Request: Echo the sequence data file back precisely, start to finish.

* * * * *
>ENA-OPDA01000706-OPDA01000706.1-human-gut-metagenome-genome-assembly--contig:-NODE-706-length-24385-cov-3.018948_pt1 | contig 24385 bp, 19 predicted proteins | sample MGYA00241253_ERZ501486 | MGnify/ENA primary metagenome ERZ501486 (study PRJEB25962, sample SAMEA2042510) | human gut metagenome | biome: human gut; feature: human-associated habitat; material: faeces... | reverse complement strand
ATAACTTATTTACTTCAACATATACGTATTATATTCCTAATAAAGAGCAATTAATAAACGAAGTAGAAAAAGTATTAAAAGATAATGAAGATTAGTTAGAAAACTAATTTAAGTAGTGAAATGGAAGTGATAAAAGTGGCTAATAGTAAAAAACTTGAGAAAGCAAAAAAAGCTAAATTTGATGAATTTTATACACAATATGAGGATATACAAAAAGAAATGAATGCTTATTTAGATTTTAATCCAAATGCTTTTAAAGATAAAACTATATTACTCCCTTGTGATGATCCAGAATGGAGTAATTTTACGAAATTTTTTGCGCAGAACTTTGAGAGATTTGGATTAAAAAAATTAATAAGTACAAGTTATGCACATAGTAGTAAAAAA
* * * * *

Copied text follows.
>ENA-OPDA01000706-OPDA01000706.1-human-gut-metagenome-genome-assembly--contig:-NODE-706-length-24385-cov-3.018948_pt1 | contig 24385 bp, 19 predicted proteins | sample MGYA00241253_ERZ501486 | MGnify/ENA primary metagenome ERZ501486 (study PRJEB25962, sample SAMEA2042510) | human gut metagenome | biome: human gut; feature: human-associated habitat; material: faeces... | reverse complement strand
ATAACTTATTTACTTCAACATATACGTATTATATTCCTAATAAAGAGCAATTAATAAACGAAGTAGAAAAAGTATTAAAAGATAATGAAGATTAGTTAGAAAACTAATTTAAGTAGTGAAATGGAAGTGATAAAAGTGGCTAATAGTAAAAAACTTGAGAAAGCAAAAAAAGCTAAATTTGATGAATTTTATACACAATATGAGGATATACAAAAAGAAATGAATGCTTATTTAGATTTTAATCCAAATGCTTTTAAAGATAAAACTATATTACTCCCTTGTGATGATCCAGAATGGAGTAATTTTACGAAATTTTTTGCGCAGAACTTTGAGAGATTTGGATTAAAAAAATTAATAAGTACAAGTTATGCACATAGTAGTAAAAAA